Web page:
Wednesday I meet with my oncologist to find out if the chemotherapy treatments are working, if all these aggravating side effects have been worth it, if we keep pushing ahead unhindered or re-evaluate our directions and change course.
And a part of me has never been more reluctant to face something head on. I want to keep living my delusional life where I’m riding centuries, running further and faster, and building my body stronger and stronger as if nothing is wrong at all. This is worse than taking those algebra tests I never studied for. Worse than breaking up with girlfriends. Worse than standing in front of a judge. Way worse.
So right now I’m just trying to keep from thinking about it, which is NOT easy, of course. I can’t help but run through a few scenarios in my head, where I’m told everything is going as planned and the tumors have shrunk, letting a wave of relief wash over me. And yet, conversely, I can’t help but consider the alternative too, meeting my oncologist’s poker face and serious eyes as he tells me nothing seems to have changed and this is indicative that the chemo isn’t working and that we’ll have to start taking shots in the dark.
I’m not counting on one or the other, but when I think of the latter scenario an emotional weight comes down upon me with great force. I can’t help it. I can’t fight it back. I get angry. I want to drop my head, punch the table and lash out at…nothing really. I just hate having to face this, having to deal with this as an adult, having to take stock of everything I’ve built in myself up to this point and come to terms that it may be cut abruptly short. I think of all the time and effort I put into educating myself, overcoming ridicule and harassment, building a greater and greater self-esteem, transforming my body into a powerful machine, and feel a great sense of pride in how I’ve worked my way through the obstacles of life to come out on top, by my terms…and then to have to deal with this.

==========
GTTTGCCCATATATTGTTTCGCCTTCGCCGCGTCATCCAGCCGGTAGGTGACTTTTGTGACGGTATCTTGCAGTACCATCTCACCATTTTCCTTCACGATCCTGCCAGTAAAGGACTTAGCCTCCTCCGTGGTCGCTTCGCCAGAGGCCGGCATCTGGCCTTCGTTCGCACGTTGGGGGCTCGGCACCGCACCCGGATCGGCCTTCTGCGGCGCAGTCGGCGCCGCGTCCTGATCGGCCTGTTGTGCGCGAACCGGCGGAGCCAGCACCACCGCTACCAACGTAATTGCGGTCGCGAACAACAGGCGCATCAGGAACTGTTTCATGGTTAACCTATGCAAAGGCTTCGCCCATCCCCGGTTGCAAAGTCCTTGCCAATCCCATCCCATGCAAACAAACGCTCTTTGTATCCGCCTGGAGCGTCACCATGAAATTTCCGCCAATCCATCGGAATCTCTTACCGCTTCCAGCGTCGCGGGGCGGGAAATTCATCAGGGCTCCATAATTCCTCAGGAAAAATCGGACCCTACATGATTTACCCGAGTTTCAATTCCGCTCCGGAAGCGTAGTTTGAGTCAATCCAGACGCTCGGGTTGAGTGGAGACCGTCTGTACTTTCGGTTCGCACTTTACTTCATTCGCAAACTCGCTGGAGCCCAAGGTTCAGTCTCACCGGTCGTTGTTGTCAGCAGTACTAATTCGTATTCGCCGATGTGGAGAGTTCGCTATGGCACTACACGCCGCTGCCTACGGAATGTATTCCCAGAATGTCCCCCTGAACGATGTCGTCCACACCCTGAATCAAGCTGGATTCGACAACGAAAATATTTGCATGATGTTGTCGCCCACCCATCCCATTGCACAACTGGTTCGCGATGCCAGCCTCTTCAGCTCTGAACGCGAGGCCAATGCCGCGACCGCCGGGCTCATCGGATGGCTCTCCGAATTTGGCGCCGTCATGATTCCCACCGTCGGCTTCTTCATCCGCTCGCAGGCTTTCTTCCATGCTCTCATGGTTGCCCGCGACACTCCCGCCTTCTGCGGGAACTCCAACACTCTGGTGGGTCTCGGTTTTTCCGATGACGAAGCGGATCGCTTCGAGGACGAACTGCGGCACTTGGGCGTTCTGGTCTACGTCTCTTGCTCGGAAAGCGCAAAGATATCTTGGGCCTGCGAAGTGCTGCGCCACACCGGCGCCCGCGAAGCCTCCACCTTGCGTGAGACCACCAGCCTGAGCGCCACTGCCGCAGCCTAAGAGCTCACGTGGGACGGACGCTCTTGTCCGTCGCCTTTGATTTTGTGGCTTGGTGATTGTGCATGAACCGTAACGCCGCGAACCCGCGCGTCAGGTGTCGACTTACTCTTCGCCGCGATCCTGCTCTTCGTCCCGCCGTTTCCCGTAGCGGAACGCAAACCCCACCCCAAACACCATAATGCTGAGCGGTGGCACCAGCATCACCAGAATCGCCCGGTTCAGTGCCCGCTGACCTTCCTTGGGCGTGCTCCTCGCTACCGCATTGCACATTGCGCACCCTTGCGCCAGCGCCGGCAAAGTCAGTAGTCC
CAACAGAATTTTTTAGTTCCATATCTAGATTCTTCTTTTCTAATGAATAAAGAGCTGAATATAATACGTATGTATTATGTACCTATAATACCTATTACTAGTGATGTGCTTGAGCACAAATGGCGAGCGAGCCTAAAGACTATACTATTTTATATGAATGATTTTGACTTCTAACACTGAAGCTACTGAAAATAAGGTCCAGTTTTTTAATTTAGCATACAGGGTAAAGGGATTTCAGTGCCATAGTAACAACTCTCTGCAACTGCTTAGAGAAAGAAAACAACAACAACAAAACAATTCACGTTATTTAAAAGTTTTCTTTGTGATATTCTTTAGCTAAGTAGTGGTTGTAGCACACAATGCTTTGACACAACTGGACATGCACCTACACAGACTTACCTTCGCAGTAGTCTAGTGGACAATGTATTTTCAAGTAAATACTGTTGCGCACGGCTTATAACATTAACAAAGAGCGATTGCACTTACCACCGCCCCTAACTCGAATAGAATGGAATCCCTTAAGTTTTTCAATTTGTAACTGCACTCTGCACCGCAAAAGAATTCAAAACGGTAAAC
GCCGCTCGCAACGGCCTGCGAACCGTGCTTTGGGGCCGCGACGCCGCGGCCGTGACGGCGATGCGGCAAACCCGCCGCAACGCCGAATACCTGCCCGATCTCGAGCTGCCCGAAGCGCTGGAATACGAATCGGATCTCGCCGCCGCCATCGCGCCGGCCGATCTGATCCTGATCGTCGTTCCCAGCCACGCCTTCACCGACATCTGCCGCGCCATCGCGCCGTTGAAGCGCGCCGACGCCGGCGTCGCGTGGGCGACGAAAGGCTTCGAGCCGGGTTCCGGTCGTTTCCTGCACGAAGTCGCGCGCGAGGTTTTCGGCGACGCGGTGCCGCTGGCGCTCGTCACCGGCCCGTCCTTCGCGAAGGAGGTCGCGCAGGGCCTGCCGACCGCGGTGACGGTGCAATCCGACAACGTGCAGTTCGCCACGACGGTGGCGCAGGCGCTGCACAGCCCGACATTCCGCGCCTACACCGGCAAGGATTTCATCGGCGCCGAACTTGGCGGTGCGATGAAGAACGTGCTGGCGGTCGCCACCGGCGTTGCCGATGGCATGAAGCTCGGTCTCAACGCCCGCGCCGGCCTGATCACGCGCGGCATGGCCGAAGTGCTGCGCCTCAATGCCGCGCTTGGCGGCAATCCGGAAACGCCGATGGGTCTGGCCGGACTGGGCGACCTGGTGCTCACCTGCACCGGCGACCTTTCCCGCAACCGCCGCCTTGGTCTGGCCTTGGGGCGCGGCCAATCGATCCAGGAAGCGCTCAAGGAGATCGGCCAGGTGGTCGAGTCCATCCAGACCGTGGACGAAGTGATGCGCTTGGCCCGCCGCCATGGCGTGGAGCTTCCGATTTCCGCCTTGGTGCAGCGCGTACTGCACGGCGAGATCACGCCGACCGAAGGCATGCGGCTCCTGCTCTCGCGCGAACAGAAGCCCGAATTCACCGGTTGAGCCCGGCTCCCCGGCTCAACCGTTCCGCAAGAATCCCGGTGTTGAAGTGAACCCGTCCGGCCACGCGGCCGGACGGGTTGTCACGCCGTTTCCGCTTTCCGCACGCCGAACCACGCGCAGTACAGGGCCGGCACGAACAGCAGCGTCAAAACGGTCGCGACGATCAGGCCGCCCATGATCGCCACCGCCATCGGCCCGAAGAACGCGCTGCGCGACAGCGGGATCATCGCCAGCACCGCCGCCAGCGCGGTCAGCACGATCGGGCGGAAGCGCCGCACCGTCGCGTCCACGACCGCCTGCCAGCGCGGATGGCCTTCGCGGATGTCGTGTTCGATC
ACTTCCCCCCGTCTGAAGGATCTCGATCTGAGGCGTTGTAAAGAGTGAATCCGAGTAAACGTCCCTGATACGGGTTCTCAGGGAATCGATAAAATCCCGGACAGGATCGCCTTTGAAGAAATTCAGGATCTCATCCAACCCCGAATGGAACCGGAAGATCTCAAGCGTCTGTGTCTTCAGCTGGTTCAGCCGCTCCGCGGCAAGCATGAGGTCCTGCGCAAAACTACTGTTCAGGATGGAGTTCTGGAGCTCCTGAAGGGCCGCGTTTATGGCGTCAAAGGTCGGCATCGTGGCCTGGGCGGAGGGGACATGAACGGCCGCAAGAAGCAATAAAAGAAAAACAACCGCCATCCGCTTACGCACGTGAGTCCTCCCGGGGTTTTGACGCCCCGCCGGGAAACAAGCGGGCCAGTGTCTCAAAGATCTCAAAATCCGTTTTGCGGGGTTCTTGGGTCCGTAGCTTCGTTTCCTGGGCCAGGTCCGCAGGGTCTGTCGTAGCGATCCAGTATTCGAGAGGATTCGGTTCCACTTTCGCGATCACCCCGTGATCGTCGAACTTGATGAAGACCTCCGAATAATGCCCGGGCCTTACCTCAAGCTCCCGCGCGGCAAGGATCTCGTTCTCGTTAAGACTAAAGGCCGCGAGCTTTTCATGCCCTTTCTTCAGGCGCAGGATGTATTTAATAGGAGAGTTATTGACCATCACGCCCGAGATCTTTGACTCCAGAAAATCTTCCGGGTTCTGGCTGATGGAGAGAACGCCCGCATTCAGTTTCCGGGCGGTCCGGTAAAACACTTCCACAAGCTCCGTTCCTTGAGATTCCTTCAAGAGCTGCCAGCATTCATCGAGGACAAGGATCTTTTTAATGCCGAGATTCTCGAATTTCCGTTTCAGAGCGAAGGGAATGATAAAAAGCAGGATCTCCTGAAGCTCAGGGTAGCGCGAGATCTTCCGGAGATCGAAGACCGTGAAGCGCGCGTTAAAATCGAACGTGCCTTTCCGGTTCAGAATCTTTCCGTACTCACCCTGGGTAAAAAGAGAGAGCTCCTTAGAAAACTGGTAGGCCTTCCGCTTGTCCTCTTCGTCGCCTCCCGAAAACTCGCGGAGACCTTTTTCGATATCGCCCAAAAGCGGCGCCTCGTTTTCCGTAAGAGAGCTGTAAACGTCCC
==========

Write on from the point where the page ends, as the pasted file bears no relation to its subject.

Adulthood was supposed to be liberating. It was supposed to be about everything “getting better”.
But now I look at the young kids out with their parents on a Friday night and I envy them terribly. I want that innocence again. I want to jump out of bed as soon as I hear the other kids playing outside and jump on my bike to join them, neglecting breakfast and a decent tooth brushing. I want to feel that excitement when a friend and I plot to convince our parents for a sleepover. I want to be taken out for pizza and soda, then back home for movies. I want to anticipate my sister’s family-famous carmel popcorn again. I want to worry about nothing on the weekends except getting out of exploring the neighborhood woods in time for dinner. I want so much of that innocence before the increasing responsibility of adult problems creeps in and consumes our growing lives.
Of course, I’m just reacting to the weight of what I have to face now, and these longings are mental safe spaces, memories that completely contradict the reality I’m experiencing, the inevitable responsibility of being an adult. Still, that doesn’t make this any easier. Nor does it change the verdict on Wednesday and how I’ll proceed from then on, which, admittedly, may be triumphantly positive all the same, but until I walk out of that office with a new understanding of my life from then on, I know this is unavoidable and simply have to wait it out.
And that’s all one can really do…just wait…and, in my case, stay as distracted as possible to keep the weight of the oncoming storm, or release with the waking sunrise, from leaving me paralyzed in anticipation.